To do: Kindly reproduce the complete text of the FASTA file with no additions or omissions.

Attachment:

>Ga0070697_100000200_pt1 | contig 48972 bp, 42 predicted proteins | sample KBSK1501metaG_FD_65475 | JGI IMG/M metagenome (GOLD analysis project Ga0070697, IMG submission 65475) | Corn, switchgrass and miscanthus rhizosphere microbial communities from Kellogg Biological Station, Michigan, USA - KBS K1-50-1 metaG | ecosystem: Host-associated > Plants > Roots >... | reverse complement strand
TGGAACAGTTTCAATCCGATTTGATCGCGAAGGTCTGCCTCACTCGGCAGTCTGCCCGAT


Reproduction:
>Ga0070697_100000200_pt1 | contig 48972 bp, 42 predicted proteins | sample KBSK1501metaG_FD_65475 | JGI IMG/M metagenome (GOLD analysis project Ga0070697, IMG submission 65475) | Corn, switchgrass and miscanthus rhizosphere microbial communities from Kellogg Biological Station, Michigan, USA - KBS K1-50-1 metaG | ecosystem: Host-associated > Plants > Roots >... | reverse complement strand
TGGAACAGTTTCAATCCGATTTGATCGCGAAGGTCTGCCTCACTCGGCAGTCTGCCCGAT